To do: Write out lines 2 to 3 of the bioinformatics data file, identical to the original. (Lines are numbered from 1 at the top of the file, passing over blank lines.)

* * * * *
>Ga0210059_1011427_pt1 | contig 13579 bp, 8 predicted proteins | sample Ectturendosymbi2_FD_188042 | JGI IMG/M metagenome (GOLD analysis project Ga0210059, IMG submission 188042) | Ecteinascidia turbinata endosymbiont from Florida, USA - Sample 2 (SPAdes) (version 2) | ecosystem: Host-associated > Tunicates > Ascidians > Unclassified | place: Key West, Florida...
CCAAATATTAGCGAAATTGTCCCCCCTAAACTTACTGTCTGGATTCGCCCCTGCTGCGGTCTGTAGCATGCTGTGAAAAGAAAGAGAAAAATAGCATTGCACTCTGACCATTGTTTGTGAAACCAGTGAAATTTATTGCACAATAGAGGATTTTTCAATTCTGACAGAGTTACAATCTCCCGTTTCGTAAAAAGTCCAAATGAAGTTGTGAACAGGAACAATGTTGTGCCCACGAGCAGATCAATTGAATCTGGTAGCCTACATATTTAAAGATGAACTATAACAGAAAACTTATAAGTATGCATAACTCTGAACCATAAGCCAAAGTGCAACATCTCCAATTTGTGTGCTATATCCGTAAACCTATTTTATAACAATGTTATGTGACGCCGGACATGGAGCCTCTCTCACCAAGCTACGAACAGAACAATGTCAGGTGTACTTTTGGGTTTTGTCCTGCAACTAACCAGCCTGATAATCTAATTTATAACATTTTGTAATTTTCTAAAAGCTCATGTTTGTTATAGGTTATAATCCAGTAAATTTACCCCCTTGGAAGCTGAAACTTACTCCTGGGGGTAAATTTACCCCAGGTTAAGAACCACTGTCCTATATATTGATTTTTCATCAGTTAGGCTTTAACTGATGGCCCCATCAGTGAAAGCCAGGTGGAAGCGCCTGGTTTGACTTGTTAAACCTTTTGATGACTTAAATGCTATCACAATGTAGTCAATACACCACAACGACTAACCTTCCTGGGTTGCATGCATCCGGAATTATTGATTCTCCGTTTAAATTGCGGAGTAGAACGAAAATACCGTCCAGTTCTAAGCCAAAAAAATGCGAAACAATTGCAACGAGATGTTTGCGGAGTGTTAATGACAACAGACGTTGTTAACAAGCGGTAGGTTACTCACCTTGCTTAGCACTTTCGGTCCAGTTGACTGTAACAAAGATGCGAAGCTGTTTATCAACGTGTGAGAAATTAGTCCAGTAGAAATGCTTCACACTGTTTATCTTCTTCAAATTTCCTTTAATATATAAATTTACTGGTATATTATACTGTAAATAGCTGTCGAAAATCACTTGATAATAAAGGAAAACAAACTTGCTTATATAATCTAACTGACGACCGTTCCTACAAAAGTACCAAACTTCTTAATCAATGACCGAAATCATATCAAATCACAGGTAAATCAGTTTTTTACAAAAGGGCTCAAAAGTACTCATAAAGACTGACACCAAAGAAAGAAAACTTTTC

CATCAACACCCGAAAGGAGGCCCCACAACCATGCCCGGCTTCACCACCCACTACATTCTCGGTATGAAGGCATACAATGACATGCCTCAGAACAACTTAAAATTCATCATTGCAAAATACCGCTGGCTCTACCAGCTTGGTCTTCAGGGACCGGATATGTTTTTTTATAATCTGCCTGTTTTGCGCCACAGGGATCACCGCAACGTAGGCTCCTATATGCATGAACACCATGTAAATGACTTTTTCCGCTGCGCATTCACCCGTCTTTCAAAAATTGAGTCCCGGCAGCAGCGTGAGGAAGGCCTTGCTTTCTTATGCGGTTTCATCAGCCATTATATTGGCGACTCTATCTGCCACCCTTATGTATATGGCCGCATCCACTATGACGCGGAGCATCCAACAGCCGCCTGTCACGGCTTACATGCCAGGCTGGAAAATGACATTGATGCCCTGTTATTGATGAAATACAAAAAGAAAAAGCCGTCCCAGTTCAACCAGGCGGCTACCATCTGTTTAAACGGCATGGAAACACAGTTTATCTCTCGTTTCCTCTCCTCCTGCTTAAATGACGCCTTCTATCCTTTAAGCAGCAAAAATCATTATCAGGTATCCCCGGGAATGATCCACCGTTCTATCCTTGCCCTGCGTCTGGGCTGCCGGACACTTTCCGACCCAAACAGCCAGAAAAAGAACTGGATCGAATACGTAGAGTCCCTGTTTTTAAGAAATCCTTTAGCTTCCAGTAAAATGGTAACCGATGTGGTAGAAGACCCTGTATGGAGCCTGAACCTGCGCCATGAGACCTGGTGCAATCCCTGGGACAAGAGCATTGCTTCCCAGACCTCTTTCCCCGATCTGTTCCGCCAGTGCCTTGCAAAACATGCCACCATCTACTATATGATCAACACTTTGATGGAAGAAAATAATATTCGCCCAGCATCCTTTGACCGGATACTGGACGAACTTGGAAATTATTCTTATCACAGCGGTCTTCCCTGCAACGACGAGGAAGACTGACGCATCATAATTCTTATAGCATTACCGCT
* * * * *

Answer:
CCAAATATTAGCGAAATTGTCCCCCCTAAACTTACTGTCTGGATTCGCCCCTGCTGCGGTCTGTAGCATGCTGTGAAAAGAAAGAGAAAAATAGCATTGCACTCTGACCATTGTTTGTGAAACCAGTGAAATTTATTGCACAATAGAGGATTTTTCAATTCTGACAGAGTTACAATCTCCCGTTTCGTAAAAAGTCCAAATGAAGTTGTGAACAGGAACAATGTTGTGCCCACGAGCAGATCAATTGAATCTGGTAGCCTACATATTTAAAGATGAACTATAACAGAAAACTTATAAGTATGCATAACTCTGAACCATAAGCCAAAGTGCAACATCTCCAATTTGTGTGCTATATCCGTAAACCTATTTTATAACAATGTTATGTGACGCCGGACATGGAGCCTCTCTCACCAAGCTACGAACAGAACAATGTCAGGTGTACTTTTGGGTTTTGTCCTGCAACTAACCAGCCTGATAATCTAATTTATAACATTTTGTAATTTTCTAAAAGCTCATGTTTGTTATAGGTTATAATCCAGTAAATTTACCCCCTTGGAAGCTGAAACTTACTCCTGGGGGTAAATTTACCCCAGGTTAAGAACCACTGTCCTATATATTGATTTTTCATCAGTTAGGCTTTAACTGATGGCCCCATCAGTGAAAGCCAGGTGGAAGCGCCTGGTTTGACTTGTTAAACCTTTTGATGACTTAAATGCTATCACAATGTAGTCAATACACCACAACGACTAACCTTCCTGGGTTGCATGCATCCGGAATTATTGATTCTCCGTTTAAATTGCGGAGTAGAACGAAAATACCGTCCAGTTCTAAGCCAAAAAAATGCGAAACAATTGCAACGAGATGTTTGCGGAGTGTTAATGACAACAGACGTTGTTAACAAGCGGTAGGTTACTCACCTTGCTTAGCACTTTCGGTCCAGTTGACTGTAACAAAGATGCGAAGCTGTTTATCAACGTGTGAGAAATTAGTCCAGTAGAAATGCTTCACACTGTTTATCTTCTTCAAATTTCCTTTAATATATAAATTTACTGGTATATTATACTGTAAATAGCTGTCGAAAATCACTTGATAATAAAGGAAAACAAACTTGCTTATATAATCTAACTGACGACCGTTCCTACAAAAGTACCAAACTTCTTAATCAATGACCGAAATCATATCAAATCACAGGTAAATCAGTTTTTTACAAAAGGGCTCAAAAGTACTCATAAAGACTGACACCAAAGAAAGAAAACTTTTC

CATCAACACCCGAAAGGAGGCCCCACAACCATGCCCGGCTTCACCACCCACTACATTCTCGGTATGAAGGCATACAATGACATGCCTCAGAACAACTTAAAATTCATCATTGCAAAATACCGCTGGCTCTACCAGCTTGGTCTTCAGGGACCGGATATGTTTTTTTATAATCTGCCTGTTTTGCGCCACAGGGATCACCGCAACGTAGGCTCCTATATGCATGAACACCATGTAAATGACTTTTTCCGCTGCGCATTCACCCGTCTTTCAAAAATTGAGTCCCGGCAGCAGCGTGAGGAAGGCCTTGCTTTCTTATGCGGTTTCATCAGCCATTATATTGGCGACTCTATCTGCCACCCTTATGTATATGGCCGCATCCACTATGACGCGGAGCATCCAACAGCCGCCTGTCACGGCTTACATGCCAGGCTGGAAAATGACATTGATGCCCTGTTATTGATGAAATACAAAAAGAAAAAGCCGTCCCAGTTCAACCAGGCGGCTACCATCTGTTTAAACGGCATGGAAACACAGTTTATCTCTCGTTTCCTCTCCTCCTGCTTAAATGACGCCTTCTATCCTTTAAGCAGCAAAAATCATTATCAGGTATCCCCGGGAATGATCCACCGTTCTATCCTTGCCCTGCGTCTGGGCTGCCGGACACTTTCCGACCCAAACAGCCAGAAAAAGAACTGGATCGAATACGTAGAGTCCCTGTTTTTAAGAAATCCTTTAGCTTCCAGTAAAATGGTAACCGATGTGGTAGAAGACCCTGTATGGAGCCTGAACCTGCGCCATGAGACCTGGTGCAATCCCTGGGACAAGAGCATTGCTTCCCAGACCTCTTTCCCCGATCTGTTCCGCCAGTGCCTTGCAAAACATGCCACCATCTACTATATGATCAACACTTTGATGGAAGAAAATAATATTCGCCCAGCATCCTTTGACCGGATACTGGACGAACTTGGAAATTATTCTTATCACAGCGGTCTTCCCTGCAACGACGAGGAAGACTGACGCATCATAATTCTTATAGCATTACCGCT